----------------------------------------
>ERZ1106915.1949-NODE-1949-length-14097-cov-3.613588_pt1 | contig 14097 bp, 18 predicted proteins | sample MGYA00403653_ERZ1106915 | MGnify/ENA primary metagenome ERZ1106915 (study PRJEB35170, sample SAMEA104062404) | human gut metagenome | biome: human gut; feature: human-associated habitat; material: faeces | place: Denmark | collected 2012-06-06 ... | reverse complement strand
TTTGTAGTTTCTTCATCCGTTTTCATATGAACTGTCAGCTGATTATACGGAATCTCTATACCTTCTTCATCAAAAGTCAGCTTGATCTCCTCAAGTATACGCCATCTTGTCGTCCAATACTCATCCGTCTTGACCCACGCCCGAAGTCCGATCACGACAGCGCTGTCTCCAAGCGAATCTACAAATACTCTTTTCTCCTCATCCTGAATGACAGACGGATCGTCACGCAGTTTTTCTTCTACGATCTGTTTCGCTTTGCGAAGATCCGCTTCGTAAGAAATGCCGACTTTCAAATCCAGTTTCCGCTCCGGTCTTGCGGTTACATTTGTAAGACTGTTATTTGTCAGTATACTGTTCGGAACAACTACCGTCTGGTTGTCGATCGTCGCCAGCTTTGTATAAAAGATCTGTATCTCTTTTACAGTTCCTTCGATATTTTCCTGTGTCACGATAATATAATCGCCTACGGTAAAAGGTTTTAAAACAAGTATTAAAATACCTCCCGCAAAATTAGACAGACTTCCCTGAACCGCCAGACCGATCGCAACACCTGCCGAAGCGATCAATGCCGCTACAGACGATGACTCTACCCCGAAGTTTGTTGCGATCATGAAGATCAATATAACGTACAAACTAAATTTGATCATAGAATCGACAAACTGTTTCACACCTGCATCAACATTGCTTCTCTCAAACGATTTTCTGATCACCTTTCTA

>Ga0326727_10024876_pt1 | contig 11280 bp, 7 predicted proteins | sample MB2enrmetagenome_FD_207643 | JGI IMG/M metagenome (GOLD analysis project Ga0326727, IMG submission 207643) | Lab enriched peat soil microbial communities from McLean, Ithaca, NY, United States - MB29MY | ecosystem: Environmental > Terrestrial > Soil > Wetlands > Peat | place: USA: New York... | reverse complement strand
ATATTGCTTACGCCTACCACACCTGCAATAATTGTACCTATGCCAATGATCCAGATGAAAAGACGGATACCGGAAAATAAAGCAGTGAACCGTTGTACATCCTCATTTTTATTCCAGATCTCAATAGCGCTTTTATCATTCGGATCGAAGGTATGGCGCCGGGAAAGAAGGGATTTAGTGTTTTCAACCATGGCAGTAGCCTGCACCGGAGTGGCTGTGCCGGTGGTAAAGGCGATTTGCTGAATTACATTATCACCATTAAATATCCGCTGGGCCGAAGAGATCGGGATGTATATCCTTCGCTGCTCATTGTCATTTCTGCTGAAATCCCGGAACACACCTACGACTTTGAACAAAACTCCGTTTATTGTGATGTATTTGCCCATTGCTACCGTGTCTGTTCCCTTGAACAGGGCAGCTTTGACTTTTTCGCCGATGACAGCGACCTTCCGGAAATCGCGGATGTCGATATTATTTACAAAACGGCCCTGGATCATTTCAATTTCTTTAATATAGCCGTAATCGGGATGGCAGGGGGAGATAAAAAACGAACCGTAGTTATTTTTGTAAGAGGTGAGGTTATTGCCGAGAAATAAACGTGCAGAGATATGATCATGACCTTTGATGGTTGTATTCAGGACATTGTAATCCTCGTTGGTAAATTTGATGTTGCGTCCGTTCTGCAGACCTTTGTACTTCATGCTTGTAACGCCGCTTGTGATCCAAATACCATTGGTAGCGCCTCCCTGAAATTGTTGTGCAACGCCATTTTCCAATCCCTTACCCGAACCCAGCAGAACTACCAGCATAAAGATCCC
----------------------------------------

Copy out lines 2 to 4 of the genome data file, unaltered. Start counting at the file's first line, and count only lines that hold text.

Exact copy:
TTTGTAGTTTCTTCATCCGTTTTCATATGAACTGTCAGCTGATTATACGGAATCTCTATACCTTCTTCATCAAAAGTCAGCTTGATCTCCTCAAGTATACGCCATCTTGTCGTCCAATACTCATCCGTCTTGACCCACGCCCGAAGTCCGATCACGACAGCGCTGTCTCCAAGCGAATCTACAAATACTCTTTTCTCCTCATCCTGAATGACAGACGGATCGTCACGCAGTTTTTCTTCTACGATCTGTTTCGCTTTGCGAAGATCCGCTTCGTAAGAAATGCCGACTTTCAAATCCAGTTTCCGCTCCGGTCTTGCGGTTACATTTGTAAGACTGTTATTTGTCAGTATACTGTTCGGAACAACTACCGTCTGGTTGTCGATCGTCGCCAGCTTTGTATAAAAGATCTGTATCTCTTTTACAGTTCCTTCGATATTTTCCTGTGTCACGATAATATAATCGCCTACGGTAAAAGGTTTTAAAACAAGTATTAAAATACCTCCCGCAAAATTAGACAGACTTCCCTGAACCGCCAGACCGATCGCAACACCTGCCGAAGCGATCAATGCCGCTACAGACGATGACTCTACCCCGAAGTTTGTTGCGATCATGAAGATCAATATAACGTACAAACTAAATTTGATCATAGAATCGACAAACTGTTTCACACCTGCATCAACATTGCTTCTCTCAAACGATTTTCTGATCACCTTTCTA

>Ga0326727_10024876_pt1 | contig 11280 bp, 7 predicted proteins | sample MB2enrmetagenome_FD_207643 | JGI IMG/M metagenome (GOLD analysis project Ga0326727, IMG submission 207643) | Lab enriched peat soil microbial communities from McLean, Ithaca, NY, United States - MB29MY | ecosystem: Environmental > Terrestrial > Soil > Wetlands > Peat | place: USA: New York... | reverse complement strand
ATATTGCTTACGCCTACCACACCTGCAATAATTGTACCTATGCCAATGATCCAGATGAAAAGACGGATACCGGAAAATAAAGCAGTGAACCGTTGTACATCCTCATTTTTATTCCAGATCTCAATAGCGCTTTTATCATTCGGATCGAAGGTATGGCGCCGGGAAAGAAGGGATTTAGTGTTTTCAACCATGGCAGTAGCCTGCACCGGAGTGGCTGTGCCGGTGGTAAAGGCGATTTGCTGAATTACATTATCACCATTAAATATCCGCTGGGCCGAAGAGATCGGGATGTATATCCTTCGCTGCTCATTGTCATTTCTGCTGAAATCCCGGAACACACCTACGACTTTGAACAAAACTCCGTTTATTGTGATGTATTTGCCCATTGCTACCGTGTCTGTTCCCTTGAACAGGGCAGCTTTGACTTTTTCGCCGATGACAGCGACCTTCCGGAAATCGCGGATGTCGATATTATTTACAAAACGGCCCTGGATCATTTCAATTTCTTTAATATAGCCGTAATCGGGATGGCAGGGGGAGATAAAAAACGAACCGTAGTTATTTTTGTAAGAGGTGAGGTTATTGCCGAGAAATAAACGTGCAGAGATATGATCATGACCTTTGATGGTTGTATTCAGGACATTGTAATCCTCGTTGGTAAATTTGATGTTGCGTCCGTTCTGCAGACCTTTGTACTTCATGCTTGTAACGCCGCTTGTGATCCAAATACCATTGGTAGCGCCTCCCTGAAATTGTTGTGCAACGCCATTTTCCAATCCCTTACCCGAACCCAGCAGAACTACCAGCATAAAGATCCC